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Four Fish(MP3)(Unabr.) MP3 CD – Audiobook, MP3 Audio, Unabridged

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CDN$ 32.75 CDN$ 32.75 First Novel Award - 6 Canadian Novels Make the Shortlist

Product Details

  • MP3 CD
  • Publisher: Brilliance Audio; MP3 Una edition (Aug. 17 2010)
  • Language: English
  • ISBN-10: 1441872442
  • ISBN-13: 978-1441872449
  • Product Dimensions: 13.7 x 1.3 x 19 cm
  • Shipping Weight: 23 g
  • Average Customer Review: 5.0 out of 5 stars  See all reviews (2 customer reviews)
  • Amazon Bestsellers Rank: #2,022,461 in Books (See Top 100 in Books)

Product Description


"Important and stimulating. . . . [Greenberg] has constructed a book that, even as it lays out the grim and complicated facts of common seas ravaged by separate nations, also manages to sound a few hopeful and exciting notes about the future of fish, and with it, the future of civilizations in thrall to the bounty of the sea."
-Sam Sifton, New York Times Book Review

"An award-winning food journalist brilliantly dissects the relationship between humans and the four fish that dominate the seafood market. . . . The narrative is grounded in common sense and anchored by first-rate, on-scene reporting from the Yukon and Mekong Rivers, Lake Bardawil in the Sinai Peninsula and the waters off the coasts of Long Island, Greece, Hawaii and the Shetland Islands. Hugely informative, sincere and infectiously curious and enthusiastic."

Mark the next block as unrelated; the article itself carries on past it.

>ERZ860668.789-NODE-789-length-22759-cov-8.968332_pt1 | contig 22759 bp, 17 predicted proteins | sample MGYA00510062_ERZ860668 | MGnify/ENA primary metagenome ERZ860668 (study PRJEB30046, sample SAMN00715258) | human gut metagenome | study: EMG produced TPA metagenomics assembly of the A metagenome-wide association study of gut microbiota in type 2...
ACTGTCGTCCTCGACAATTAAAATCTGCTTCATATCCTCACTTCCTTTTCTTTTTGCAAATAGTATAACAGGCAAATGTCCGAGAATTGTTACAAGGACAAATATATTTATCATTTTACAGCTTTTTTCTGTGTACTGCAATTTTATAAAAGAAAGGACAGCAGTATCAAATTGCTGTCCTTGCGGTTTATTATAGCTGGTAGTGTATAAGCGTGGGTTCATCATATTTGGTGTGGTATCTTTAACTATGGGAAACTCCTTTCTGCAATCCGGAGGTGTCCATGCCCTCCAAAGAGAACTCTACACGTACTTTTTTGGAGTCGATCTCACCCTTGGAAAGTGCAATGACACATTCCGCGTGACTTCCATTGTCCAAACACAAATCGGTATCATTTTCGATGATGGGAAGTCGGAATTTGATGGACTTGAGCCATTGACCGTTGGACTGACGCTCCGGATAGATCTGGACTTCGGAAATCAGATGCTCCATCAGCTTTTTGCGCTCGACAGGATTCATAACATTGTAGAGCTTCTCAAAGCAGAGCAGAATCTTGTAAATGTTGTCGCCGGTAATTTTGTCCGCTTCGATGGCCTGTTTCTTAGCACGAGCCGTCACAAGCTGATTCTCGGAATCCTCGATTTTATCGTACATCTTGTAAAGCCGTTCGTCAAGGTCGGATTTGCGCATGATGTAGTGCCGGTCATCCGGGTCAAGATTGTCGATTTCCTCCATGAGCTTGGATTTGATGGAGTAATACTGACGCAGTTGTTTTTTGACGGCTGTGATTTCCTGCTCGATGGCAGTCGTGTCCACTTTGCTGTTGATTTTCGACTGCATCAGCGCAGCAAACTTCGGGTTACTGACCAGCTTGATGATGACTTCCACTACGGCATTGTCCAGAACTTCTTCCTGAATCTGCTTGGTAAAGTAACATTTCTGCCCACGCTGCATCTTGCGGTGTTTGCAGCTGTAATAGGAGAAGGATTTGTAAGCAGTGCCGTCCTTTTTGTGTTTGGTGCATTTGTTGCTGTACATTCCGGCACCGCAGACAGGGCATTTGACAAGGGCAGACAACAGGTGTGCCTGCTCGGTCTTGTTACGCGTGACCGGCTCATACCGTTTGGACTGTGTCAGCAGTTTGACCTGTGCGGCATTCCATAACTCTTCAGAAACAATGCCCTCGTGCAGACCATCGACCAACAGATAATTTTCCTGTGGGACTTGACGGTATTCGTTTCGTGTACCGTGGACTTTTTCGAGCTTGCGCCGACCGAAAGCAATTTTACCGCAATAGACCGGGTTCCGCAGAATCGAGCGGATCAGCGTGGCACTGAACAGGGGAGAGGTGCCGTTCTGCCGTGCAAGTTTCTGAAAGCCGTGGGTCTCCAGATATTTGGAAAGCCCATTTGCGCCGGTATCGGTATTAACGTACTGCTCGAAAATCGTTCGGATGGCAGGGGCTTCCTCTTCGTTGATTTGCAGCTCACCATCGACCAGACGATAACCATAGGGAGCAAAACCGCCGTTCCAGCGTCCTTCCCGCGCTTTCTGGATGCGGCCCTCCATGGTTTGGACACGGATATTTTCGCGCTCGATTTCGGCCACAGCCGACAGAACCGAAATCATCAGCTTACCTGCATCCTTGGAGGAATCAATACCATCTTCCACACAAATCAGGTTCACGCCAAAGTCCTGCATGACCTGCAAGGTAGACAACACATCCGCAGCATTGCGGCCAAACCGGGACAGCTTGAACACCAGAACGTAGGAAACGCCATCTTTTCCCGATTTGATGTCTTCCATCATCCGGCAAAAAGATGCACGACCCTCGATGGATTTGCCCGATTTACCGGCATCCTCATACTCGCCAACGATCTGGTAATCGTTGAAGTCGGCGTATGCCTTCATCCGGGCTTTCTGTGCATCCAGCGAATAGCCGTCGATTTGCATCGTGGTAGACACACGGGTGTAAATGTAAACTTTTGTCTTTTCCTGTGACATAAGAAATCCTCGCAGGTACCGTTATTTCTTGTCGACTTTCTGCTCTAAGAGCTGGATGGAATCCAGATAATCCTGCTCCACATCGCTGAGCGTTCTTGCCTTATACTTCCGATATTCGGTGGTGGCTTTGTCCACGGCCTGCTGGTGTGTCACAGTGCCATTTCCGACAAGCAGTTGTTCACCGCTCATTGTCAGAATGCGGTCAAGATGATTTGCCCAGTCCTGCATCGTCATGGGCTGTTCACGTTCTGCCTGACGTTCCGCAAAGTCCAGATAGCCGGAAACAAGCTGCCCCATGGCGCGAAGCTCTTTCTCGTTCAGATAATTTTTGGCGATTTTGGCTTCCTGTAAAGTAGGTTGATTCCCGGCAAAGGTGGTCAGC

-Kirkus (starred review)

"Finally we have learned that food is best when produced on a small scale in accordance with the rhythms of our planet. Paul Greenberg's warm and witty Four Fish takes this concept to the ocean. Seafood deserves the same kind of respect and political awareness as food from the land. Maybe more."
-Alice Waters

"Four Fish is not only the best analysis I've seen of the current state of both wild and farmed fish - it's a terrific read."
-Mark Bittman, author of How to Cook Everything and Food Matters

"We are lucky to have the exceptional journalist and writer Paul Greenberg turn his attention to one of the greatest threats to our food supply, the depletion of the world's fisheries. By deftly drawing together the strands of a pressing global crisis, Greenberg will change the way you think about the fish you eat."
-Amanda Hesser, New York Times food columnist and a founder of

"If you've ever ordered salmon, if you've ever slurped a bowl of chowder, if you've ever sat down for sushi, Paul Greenberg's friendly and thoughtful book will lure you in, surprise you, probably shock you, and certainly make you think...Read this book."
-Trevor Corson, bestselling author of The Secret Life of Lobsters and The Story of Sushi: An Unlikely Saga of Raw Fish and Rice

--This text refers to the Hardcover edition.

About the Author